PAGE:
Key data from the 9th International Psoriasis Symposium presented June 20, 2003
Alefacept in Combination with Methotrexate: New Data in Rheumatoid Arthritis
Based on data presented by Gerald G. Kreuger, MD, University of Utah, Salt Lake City, Utah
In a double-blind, placebo-controlled study conducted in patients with rheumatoid arthritis (RA), the combination of alefacept and methotrexate demonstrated substantial improvement in symptom scores. The study demonstrates the safety of combining alefecept with methotrexate.
In this study, for which results were presented almost simultaneously at the International Psoriasis Symposium in New York and the European League Against Rheumatism (EULAR) in Lisbon, 36 patients on stable dosages of methotrexate (12.5 to 15 mg/day) were randomized to no additional therapy, 3.75 mg of weekly alefacept, or 7.5 mg of weekly alefacept. Both alefacept doses were administered with continued methotrexate. Joint symptoms were compared using the ACR (American College of Rheumatology) scoring system at 6 months, which was 3 months after the last dose of alefacept.
In both alefacept groups, there were significant reductions in joint tenderness and joint swelling compared to baseline and to those treated with methotrexate alone. Three months after the last dose of alefacept, more than 40% of patients in the alefacept group achieved an ACR 20 versus 10% of those who remained on methotrexate alone. More than 25% of patients achieved an ACR 50 versus none of those on methotrexate alone.
A reduction in memory T cells, a mechanism by which alefacept exerts benefit in psoriasis, were also found to be reduced in the RA patients receiving alefacept but not in patients receiving methotrexate alone. This is the first data to support a pathogenic role of memory T cells in RA, and it suggests that the mechanism of action of alefacept may be relevant to a variety of T-cell mediated autoimmune diseases.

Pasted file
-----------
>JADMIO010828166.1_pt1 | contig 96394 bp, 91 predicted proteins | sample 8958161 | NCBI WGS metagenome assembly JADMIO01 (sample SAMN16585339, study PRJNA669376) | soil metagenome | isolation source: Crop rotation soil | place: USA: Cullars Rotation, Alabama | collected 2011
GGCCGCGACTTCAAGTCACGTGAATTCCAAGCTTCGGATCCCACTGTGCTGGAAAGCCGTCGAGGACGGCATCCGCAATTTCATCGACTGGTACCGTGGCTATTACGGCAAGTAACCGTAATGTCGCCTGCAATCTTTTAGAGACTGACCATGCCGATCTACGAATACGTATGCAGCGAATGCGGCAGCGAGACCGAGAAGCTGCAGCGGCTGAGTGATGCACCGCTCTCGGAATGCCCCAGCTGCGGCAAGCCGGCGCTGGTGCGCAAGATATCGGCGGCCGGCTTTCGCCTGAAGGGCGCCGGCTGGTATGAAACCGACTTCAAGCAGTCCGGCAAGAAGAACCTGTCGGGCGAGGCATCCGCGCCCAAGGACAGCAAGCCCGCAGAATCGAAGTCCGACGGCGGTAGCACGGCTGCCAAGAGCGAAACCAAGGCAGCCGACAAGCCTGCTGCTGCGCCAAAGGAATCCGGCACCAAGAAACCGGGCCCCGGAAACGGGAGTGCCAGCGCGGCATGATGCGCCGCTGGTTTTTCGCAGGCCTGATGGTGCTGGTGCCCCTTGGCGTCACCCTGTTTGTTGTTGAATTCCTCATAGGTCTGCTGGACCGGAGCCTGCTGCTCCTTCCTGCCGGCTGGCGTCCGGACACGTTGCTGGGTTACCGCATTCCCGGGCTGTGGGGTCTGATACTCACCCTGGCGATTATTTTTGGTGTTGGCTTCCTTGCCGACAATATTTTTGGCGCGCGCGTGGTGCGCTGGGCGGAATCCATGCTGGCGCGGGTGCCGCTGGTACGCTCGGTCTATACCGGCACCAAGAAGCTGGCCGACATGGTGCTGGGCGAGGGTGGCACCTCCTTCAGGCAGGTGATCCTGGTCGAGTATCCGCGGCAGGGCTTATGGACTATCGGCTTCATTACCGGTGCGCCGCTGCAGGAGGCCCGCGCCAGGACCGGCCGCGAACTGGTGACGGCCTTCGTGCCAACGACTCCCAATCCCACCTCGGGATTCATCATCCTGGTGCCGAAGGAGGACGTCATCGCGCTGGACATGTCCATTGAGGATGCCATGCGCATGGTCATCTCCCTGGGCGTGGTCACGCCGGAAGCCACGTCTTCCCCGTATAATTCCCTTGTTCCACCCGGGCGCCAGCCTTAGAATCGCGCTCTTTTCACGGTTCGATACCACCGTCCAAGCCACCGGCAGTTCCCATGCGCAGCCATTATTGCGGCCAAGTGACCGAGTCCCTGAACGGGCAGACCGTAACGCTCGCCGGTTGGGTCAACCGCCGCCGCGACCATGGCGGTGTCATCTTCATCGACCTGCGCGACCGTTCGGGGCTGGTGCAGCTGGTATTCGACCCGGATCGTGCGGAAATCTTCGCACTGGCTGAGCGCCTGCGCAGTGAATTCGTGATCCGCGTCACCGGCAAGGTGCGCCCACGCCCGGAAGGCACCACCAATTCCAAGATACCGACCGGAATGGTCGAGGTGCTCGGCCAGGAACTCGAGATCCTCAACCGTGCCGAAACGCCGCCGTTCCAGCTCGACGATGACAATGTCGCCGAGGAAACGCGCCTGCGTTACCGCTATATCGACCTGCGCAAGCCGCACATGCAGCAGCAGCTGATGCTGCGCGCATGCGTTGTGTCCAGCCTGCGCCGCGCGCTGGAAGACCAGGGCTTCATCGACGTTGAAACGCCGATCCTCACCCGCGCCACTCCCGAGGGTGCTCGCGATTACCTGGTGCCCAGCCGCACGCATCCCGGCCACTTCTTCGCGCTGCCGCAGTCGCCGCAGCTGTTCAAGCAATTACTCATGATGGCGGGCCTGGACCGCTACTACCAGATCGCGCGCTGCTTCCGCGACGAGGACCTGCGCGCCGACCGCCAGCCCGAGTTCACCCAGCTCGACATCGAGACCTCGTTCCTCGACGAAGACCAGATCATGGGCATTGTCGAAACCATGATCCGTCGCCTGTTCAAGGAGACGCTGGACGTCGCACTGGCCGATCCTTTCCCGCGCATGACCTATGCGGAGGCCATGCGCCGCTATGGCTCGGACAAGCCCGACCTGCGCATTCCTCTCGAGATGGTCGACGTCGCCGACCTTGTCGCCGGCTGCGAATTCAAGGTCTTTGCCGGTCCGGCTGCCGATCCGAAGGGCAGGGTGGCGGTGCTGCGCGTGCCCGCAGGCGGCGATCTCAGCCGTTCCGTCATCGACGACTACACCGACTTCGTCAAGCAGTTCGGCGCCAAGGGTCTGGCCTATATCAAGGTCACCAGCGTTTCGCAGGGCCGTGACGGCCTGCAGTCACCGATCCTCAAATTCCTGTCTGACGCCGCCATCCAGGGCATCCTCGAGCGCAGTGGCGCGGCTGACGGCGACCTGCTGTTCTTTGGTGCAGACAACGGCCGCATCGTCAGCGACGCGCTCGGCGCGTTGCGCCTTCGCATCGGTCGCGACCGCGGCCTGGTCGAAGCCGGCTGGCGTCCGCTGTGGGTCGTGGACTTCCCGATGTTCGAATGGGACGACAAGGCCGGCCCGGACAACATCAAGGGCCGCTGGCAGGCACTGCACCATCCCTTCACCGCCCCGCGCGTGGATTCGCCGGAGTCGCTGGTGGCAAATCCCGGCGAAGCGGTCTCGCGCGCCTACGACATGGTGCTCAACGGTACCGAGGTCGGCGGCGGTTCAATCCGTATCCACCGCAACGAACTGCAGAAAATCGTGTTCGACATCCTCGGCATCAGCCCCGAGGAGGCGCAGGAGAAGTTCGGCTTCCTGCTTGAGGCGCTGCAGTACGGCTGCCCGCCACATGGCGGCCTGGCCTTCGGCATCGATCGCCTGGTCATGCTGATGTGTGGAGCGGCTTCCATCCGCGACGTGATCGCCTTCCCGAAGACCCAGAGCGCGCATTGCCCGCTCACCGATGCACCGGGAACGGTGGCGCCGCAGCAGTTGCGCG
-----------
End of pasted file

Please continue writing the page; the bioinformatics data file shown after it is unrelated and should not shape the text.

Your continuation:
The rates and types of adverse events were balanced between those receiving methotrexate alone versus those receiving methotrexate plus either dose of alefacept, suggesting no influence on tolerability from the addition of the immunobiologic.
Remittive Therapy: Duration of Benefit with Alefacept
Based on data presented by Kenneth B. Gordon, MD, Director, Chicago Psoriasis Center at Loyola University, Maywood, Illinois
In an extension study of the phase III intramuscular (IM) efficacy trial, alefacept has demonstrated prolonged remission following treatment in patients with chronic plaque psoriasis. Like the initial phase III trial, benefit continued to accrue in patients after last dose.
Ninety-four patients entered into the extension trial at an alefacept dose of 15 mg weekly. In those who achieved at least a 75% reduction in PASI score during the initial phase III arm, the duration of response before entering the second course (maintenance of a >50% reduction in PASI score from baseline) in the absence of any systemic therapy or phototherapy was 7 months (209 days). In the subgroup of 40 patients who achieved a clear or almost clear rating on PGA, the duration was 8 months (245 days) off treatment.
This duration of response exceeds that of other immunobiologic or systemic therapies. The improvement in PASI score over time after last dose suggests remittive activity, a benefit defined by favorable clinical change after discontinuation of therapy.
Biological Change in Psoriasis
Based on data presented by James G. Krueger, MD, PhD, Professor and Laboratory Head, Rockefeller University, New York, New York
As a result of the advent of immunobiological agents in the treatment of psoriasis, there is now substantial information about the relative pathogenic contribution of different cell types. The next set of studies is expected to define the pathogenic interaction between specific genes and cellular signaling processes.
There are more than 50 growth factors, cytokines and chemokines elevated in psoriatic lesions relative to normal skin. Of 2500 genes expressed in psoriatic lesions, 159 have now been shown to be consistently turned on in diseased versus normal skin. When these genes are organized by transcription factors, STAT1, which activates interferon gamma, has been upregulated to the highest level. The consistency with which interferon gamma is upregulated in psoriatic versus non-psoriatic skin completes a picture in which both STAT1 and interferon gamma emerge as key factors in pathogenic signaling.
Molecular signaling in psoriasis is complex and probably redundant, diminishing the likelihood of distilling the pathogenesis of psoriasis to a single molecular event, but immunobiologics has initiated an evolution that is expected to reveal this disease in a quality of detail that had been until recently difficult to envision.
Combination Therapy: Alefacept and Narrowband Ultraviolet B Light
Data Presented by Barbara M. Mathes, MD, Senior Director of Medical Affairs, Biogen Inc., Cambridge, Massachusetts